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  • Researchers Says Telomeres Are Key To Delaying Old Age. Don’t Bet On It

    August 3, 2017: by Bill Sardi

    For decades now researchers have been saying what they are learning from young children with a gene mutation that results in premature aging and a shortened life span could have application for the rest of humanity.  Don’t believe it.

    News headlines declare a breakthrough in progeria, the name given to this premature aging syndrome.  Researchers claim by maintaining the length of end caps of chromosomes called telomeres they can push back against this genetic disorder.

    The prevalence of progeria is 1 in 4-8 million births.   Progeroid children are prematurely old.  There are only 145 of them in the world (~16 in the USA).  They develop cataracts, wrinkled skin, become bald and die of a heart attack or stroke in their early teens. Progeria emanates from a mutation in the Lamin-A gene.

    Researchers now say: “RNA therapeutics can reverse the shortening of telomeres and lengthen them in cells from children with progeria, then it may be possible to reverse a lot of the problems associated with aging.”

    They claim a dramatic effect telomere-extending technology had on cells in a lab dish.  And what they have demonstrated may be true for the few individuals with progeria, it will not likely translate into any health benefits for the rest of humanity.  Here’s why:

    The same research team reported two years ago that telomere therapy could potentially reverse premature aging via the provision of telomerase, the enzyme that maintains telomeres.   However, all that has been accomplished has been demonstrated in a lab dish.

    Telomere science is not without some credulity.  It was recently reported that telomeres in some individuals become critically short (5 kilobase) and reach a brink at a younger age that engenders a risk for imminent death and shortened life expectancy.  Analysis of present data suggests most individuals do not reach their telomere limit brink during the normal course of their life and that further extension of human longevity is possible.

    Researchers always want to justify a need for research funds.  There are 1770 research papers published about progeria at the National Library of Medicine. The Progeria Research Foundation allots ~$1,000,000 a year in research grants for this disease.  The number of researchers in the field (134) almost out=number the number of progeria children.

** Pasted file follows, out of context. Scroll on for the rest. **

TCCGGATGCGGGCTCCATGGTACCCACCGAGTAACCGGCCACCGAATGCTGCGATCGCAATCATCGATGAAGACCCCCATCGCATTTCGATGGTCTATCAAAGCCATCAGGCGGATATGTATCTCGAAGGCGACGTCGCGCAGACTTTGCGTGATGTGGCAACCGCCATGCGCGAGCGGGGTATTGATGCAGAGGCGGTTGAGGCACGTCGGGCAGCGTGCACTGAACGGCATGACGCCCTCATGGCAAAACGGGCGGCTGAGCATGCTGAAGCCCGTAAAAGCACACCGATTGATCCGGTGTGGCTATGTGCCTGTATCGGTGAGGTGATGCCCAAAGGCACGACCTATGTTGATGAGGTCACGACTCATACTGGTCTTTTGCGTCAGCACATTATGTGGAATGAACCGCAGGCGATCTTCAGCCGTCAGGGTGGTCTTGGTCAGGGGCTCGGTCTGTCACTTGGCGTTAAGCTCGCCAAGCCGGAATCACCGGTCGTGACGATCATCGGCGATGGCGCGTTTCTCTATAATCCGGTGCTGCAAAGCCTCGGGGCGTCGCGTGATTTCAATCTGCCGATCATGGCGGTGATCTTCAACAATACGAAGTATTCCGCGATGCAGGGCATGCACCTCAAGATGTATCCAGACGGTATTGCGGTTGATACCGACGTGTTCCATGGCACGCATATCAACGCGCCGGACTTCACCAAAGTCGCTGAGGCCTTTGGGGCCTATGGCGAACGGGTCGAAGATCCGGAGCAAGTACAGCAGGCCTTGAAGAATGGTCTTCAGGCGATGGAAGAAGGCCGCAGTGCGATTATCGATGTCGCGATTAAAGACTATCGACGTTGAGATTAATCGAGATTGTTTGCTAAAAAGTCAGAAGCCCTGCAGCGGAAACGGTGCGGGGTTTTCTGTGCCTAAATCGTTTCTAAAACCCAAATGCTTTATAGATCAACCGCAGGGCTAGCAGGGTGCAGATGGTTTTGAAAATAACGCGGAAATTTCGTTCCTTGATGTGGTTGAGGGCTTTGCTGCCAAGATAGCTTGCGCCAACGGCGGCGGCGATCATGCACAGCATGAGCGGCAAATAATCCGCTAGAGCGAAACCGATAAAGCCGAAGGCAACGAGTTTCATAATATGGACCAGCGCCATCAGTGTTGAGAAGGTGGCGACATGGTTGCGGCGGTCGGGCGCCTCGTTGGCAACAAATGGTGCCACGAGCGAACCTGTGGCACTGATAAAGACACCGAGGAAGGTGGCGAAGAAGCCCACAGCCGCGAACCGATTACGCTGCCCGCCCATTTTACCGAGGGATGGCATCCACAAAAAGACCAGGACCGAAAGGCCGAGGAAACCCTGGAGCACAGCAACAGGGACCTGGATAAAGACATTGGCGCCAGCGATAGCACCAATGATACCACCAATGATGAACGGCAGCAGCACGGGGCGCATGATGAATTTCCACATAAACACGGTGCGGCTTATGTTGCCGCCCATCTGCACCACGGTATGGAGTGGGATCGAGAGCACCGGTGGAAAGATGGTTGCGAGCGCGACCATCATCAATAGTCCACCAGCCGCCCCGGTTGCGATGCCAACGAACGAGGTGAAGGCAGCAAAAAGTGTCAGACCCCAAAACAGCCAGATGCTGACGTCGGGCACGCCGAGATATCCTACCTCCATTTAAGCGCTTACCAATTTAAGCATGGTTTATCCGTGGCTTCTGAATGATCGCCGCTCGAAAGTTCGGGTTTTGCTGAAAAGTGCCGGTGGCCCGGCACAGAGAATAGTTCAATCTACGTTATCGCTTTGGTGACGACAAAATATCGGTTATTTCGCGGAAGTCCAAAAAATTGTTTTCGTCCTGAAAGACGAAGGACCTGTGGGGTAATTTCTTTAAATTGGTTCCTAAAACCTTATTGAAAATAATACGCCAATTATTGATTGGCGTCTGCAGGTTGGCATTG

To date there are 526 reports published on the topic of telomeres and longevity.  There are 4694 papers published on telomeres and aging.  Telomere science has drawn fascination from researchers and the public alike.

    But according to a recent research study individuals with long telomeres have about the same chance of developing cancer if they have short telomeres.  This is now called the cancer-telomere paradox.

    Three times this author has written to question the proposed telomere paradigm of aging.  I’ve written telomeres are just a measure of oxidation and marker but not a governor of aging.  I’ve cited studies that show telomerase-deficient mice do not age prematurely and the correlation between telomere length and aging is poor.  The telomeres of birds actually lengthen as they age.  There are many unexplained contradictions in telomere science. It has been shown that telomere length is not a predicdtor of successful aging in centenarians.  In normal individuals (not progeria children) it is the accumulation of minerals that accelerates aging, not telomere length.

    But all is good for the research community.  Keep the research grants coming.  Progeria researchers are pursuing the synthetic drug model of progeria therapy.  The Progeria Research Foundation reports on an expensive monoclonal antibody drug used in a preliminary study.  The Progeria Research Foundation is a front for Big Pharma.

    But rather than using high-technology to maintain telomeres researchers as researchers recently did, investigators recently proposed natural molecules found in green tea (catechins), spices (curcumin from turmeric), red wine grapes (resveratrol) to maintain telomeres, which are safe yet go untried among progeroid children.

    It is more plausible that epigenetics can be employed to aid progeria children.  Researchers now propose “that agents or interventions that can maintain epigenomic stability and facilitate the DNA repair process can slow down the progress of premature aging, if not completely prevent it.”

    In fact, in 2012 researchers demonstrated that the activation of the Sirtuin1 survival gene by resveratrol, known as a red wine molecule, enhances binding of Sirtuin1 to Lamin-A and rescues stem cell decline which in turns slows down body weight loss, improves bone structure and extends the lifespan in an animal model of progeria.

    The following year researchers confirmed that resveratrol exerts “ameliorating effects on progeria and its capacity to extend lifespan in progeria mice.”

    Just in case telomere lengthening IS the holy grail for progeria, resveratrol has been demonstrated to promote telomerase, the enzyme that facilitates repair of DNA mutations.

    While there has been considerable debate on whether resveratrol directly activates the Sirtuin1 survival gene, of acute interest is the finding that resveratrol activates the Sirtuin1 survival gene by binding to Lamin-A, the very gene that is mutated in progeria children.

    So why are the progeria children not being given resveratrol?  And what about the rest of humanity?  ©2017 Bill Sardi,

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